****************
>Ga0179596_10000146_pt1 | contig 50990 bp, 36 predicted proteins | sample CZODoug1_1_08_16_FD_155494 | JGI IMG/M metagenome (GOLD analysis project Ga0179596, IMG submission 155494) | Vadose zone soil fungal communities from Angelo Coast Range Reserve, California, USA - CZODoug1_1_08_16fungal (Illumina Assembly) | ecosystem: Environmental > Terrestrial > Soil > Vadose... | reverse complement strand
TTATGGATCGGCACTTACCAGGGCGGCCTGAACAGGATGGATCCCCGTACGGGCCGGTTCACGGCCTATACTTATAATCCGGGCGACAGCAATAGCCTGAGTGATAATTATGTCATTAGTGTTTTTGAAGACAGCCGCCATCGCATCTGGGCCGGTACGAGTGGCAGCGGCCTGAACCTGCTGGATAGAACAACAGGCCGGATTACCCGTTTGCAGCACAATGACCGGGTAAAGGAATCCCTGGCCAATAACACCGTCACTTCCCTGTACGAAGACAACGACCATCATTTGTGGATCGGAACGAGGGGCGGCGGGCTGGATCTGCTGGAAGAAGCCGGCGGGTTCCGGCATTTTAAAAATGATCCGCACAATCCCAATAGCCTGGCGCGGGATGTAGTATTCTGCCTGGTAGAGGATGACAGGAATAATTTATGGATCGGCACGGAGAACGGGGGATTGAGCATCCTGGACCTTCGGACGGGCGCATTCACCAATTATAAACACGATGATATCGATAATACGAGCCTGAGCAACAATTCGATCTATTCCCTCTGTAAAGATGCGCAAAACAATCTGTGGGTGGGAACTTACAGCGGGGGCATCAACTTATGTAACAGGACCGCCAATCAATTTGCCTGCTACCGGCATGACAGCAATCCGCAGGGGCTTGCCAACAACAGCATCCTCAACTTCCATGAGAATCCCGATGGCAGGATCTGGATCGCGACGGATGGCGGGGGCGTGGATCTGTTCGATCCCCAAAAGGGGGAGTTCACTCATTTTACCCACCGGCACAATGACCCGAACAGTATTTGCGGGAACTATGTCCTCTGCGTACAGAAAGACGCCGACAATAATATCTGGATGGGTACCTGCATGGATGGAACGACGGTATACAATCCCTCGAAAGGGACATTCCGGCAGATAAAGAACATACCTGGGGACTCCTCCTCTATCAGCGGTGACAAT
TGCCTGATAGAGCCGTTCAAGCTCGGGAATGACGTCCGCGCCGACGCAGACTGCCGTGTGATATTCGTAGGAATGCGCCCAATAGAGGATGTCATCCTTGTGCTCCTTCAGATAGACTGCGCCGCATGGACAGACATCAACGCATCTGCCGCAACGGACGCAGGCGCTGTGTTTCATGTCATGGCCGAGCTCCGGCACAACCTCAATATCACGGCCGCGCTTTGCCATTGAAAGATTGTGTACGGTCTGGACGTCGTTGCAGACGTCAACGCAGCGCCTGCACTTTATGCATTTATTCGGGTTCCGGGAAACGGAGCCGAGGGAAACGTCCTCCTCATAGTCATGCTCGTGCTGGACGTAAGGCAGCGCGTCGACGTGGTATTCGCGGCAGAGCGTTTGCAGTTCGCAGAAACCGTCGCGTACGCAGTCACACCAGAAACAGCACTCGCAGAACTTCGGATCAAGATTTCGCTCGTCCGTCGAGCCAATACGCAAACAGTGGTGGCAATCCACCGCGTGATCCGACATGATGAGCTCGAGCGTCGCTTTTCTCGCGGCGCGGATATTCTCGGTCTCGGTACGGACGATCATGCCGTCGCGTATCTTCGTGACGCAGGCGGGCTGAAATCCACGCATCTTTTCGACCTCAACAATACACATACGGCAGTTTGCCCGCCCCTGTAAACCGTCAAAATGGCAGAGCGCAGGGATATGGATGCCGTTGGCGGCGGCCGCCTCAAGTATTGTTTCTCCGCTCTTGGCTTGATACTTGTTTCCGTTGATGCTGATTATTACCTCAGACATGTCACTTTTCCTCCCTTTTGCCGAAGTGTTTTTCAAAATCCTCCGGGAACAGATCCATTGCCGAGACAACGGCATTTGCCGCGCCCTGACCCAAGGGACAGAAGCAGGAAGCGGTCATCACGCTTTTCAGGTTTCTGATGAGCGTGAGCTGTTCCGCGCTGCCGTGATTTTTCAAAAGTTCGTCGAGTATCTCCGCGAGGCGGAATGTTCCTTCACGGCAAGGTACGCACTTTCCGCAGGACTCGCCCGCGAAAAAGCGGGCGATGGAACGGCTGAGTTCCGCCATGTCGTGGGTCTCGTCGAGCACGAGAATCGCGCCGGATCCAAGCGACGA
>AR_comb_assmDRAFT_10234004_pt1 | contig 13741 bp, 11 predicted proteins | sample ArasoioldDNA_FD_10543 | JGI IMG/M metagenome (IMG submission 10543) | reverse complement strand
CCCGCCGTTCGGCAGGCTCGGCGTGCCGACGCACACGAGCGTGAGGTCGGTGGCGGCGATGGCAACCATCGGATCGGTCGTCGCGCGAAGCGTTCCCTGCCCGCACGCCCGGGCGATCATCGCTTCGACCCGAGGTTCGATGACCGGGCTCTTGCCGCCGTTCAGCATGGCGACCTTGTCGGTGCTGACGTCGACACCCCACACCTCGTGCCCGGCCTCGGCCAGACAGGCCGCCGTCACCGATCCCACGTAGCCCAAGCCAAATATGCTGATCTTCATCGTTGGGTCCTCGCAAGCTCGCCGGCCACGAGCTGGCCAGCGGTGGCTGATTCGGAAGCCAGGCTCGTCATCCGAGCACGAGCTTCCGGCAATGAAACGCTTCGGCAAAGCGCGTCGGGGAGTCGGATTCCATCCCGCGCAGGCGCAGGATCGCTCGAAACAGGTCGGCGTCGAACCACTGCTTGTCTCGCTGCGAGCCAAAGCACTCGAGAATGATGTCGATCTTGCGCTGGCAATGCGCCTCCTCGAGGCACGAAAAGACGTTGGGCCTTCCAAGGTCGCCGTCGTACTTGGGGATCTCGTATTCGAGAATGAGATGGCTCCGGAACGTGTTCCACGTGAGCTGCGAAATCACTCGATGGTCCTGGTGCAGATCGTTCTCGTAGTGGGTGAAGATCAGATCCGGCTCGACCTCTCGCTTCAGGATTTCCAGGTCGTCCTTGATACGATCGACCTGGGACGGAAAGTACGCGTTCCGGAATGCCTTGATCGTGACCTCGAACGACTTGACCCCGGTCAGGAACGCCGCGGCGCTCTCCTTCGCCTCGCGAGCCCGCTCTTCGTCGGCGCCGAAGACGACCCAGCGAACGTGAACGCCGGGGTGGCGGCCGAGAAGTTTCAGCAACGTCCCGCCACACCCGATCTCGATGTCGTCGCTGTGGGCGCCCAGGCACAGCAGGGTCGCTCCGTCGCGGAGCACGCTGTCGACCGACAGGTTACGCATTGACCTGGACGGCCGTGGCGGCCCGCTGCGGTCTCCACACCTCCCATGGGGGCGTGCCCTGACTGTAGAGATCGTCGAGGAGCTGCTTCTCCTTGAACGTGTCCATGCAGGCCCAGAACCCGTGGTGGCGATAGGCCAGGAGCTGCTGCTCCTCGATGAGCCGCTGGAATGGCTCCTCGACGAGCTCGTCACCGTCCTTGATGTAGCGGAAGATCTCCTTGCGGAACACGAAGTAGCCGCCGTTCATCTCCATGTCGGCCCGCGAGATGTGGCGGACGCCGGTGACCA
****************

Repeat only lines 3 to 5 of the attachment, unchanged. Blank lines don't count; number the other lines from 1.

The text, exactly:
TGCCTGATAGAGCCGTTCAAGCTCGGGAATGACGTCCGCGCCGACGCAGACTGCCGTGTGATATTCGTAGGAATGCGCCCAATAGAGGATGTCATCCTTGTGCTCCTTCAGATAGACTGCGCCGCATGGACAGACATCAACGCATCTGCCGCAACGGACGCAGGCGCTGTGTTTCATGTCATGGCCGAGCTCCGGCACAACCTCAATATCACGGCCGCGCTTTGCCATTGAAAGATTGTGTACGGTCTGGACGTCGTTGCAGACGTCAACGCAGCGCCTGCACTTTATGCATTTATTCGGGTTCCGGGAAACGGAGCCGAGGGAAACGTCCTCCTCATAGTCATGCTCGTGCTGGACGTAAGGCAGCGCGTCGACGTGGTATTCGCGGCAGAGCGTTTGCAGTTCGCAGAAACCGTCGCGTACGCAGTCACACCAGAAACAGCACTCGCAGAACTTCGGATCAAGATTTCGCTCGTCCGTCGAGCCAATACGCAAACAGTGGTGGCAATCCACCGCGTGATCCGACATGATGAGCTCGAGCGTCGCTTTTCTCGCGGCGCGGATATTCTCGGTCTCGGTACGGACGATCATGCCGTCGCGTATCTTCGTGACGCAGGCGGGCTGAAATCCACGCATCTTTTCGACCTCAACAATACACATACGGCAGTTTGCCCGCCCCTGTAAACCGTCAAAATGGCAGAGCGCAGGGATATGGATGCCGTTGGCGGCGGCCGCCTCAAGTATTGTTTCTCCGCTCTTGGCTTGATACTTGTTTCCGTTGATGCTGATTATTACCTCAGACATGTCACTTTTCCTCCCTTTTGCCGAAGTGTTTTTCAAAATCCTCCGGGAACAGATCCATTGCCGAGACAACGGCATTTGCCGCGCCCTGACCCAAGGGACAGAAGCAGGAAGCGGTCATCACGCTTTTCAGGTTTCTGATGAGCGTGAGCTGTTCCGCGCTGCCGTGATTTTTCAAAAGTTCGTCGAGTATCTCCGCGAGGCGGAATGTTCCTTCACGGCAAGGTACGCACTTTCCGCAGGACTCGCCCGCGAAAAAGCGGGCGATGGAACGGCTGAGTTCCGCCATGTCGTGGGTCTCGTCGAGCACGAGAATCGCGCCGGATCCAAGCGACGA
>AR_comb_assmDRAFT_10234004_pt1 | contig 13741 bp, 11 predicted proteins | sample ArasoioldDNA_FD_10543 | JGI IMG/M metagenome (IMG submission 10543) | reverse complement strand
CCCGCCGTTCGGCAGGCTCGGCGTGCCGACGCACACGAGCGTGAGGTCGGTGGCGGCGATGGCAACCATCGGATCGGTCGTCGCGCGAAGCGTTCCCTGCCCGCACGCCCGGGCGATCATCGCTTCGACCCGAGGTTCGATGACCGGGCTCTTGCCGCCGTTCAGCATGGCGACCTTGTCGGTGCTGACGTCGACACCCCACACCTCGTGCCCGGCCTCGGCCAGACAGGCCGCCGTCACCGATCCCACGTAGCCCAAGCCAAATATGCTGATCTTCATCGTTGGGTCCTCGCAAGCTCGCCGGCCACGAGCTGGCCAGCGGTGGCTGATTCGGAAGCCAGGCTCGTCATCCGAGCACGAGCTTCCGGCAATGAAACGCTTCGGCAAAGCGCGTCGGGGAGTCGGATTCCATCCCGCGCAGGCGCAGGATCGCTCGAAACAGGTCGGCGTCGAACCACTGCTTGTCTCGCTGCGAGCCAAAGCACTCGAGAATGATGTCGATCTTGCGCTGGCAATGCGCCTCCTCGAGGCACGAAAAGACGTTGGGCCTTCCAAGGTCGCCGTCGTACTTGGGGATCTCGTATTCGAGAATGAGATGGCTCCGGAACGTGTTCCACGTGAGCTGCGAAATCACTCGATGGTCCTGGTGCAGATCGTTCTCGTAGTGGGTGAAGATCAGATCCGGCTCGACCTCTCGCTTCAGGATTTCCAGGTCGTCCTTGATACGATCGACCTGGGACGGAAAGTACGCGTTCCGGAATGCCTTGATCGTGACCTCGAACGACTTGACCCCGGTCAGGAACGCCGCGGCGCTCTCCTTCGCCTCGCGAGCCCGCTCTTCGTCGGCGCCGAAGACGACCCAGCGAACGTGAACGCCGGGGTGGCGGCCGAGAAGTTTCAGCAACGTCCCGCCACACCCGATCTCGATGTCGTCGCTGTGGGCGCCCAGGCACAGCAGGGTCGCTCCGTCGCGGAGCACGCTGTCGACCGACAGGTTACGCATTGACCTGGACGGCCGTGGCGGCCCGCTGCGGTCTCCACACCTCCCATGGGGGCGTGCCCTGACTGTAGAGATCGTCGAGGAGCTGCTTCTCCTTGAACGTGTCCATGCAGGCCCAGAACCCGTGGTGGCGATAGGCCAGGAGCTGCTGCTCCTCGATGAGCCGCTGGAATGGCTCCTCGACGAGCTCGTCACCGTCCTTGATGTAGCGGAAGATCTCCTTGCGGAACACGAAGTAGCCGCCGTTCATCTCCATGTCGGCCCGCGAGATGTGGCGGACGCCGGTGACCA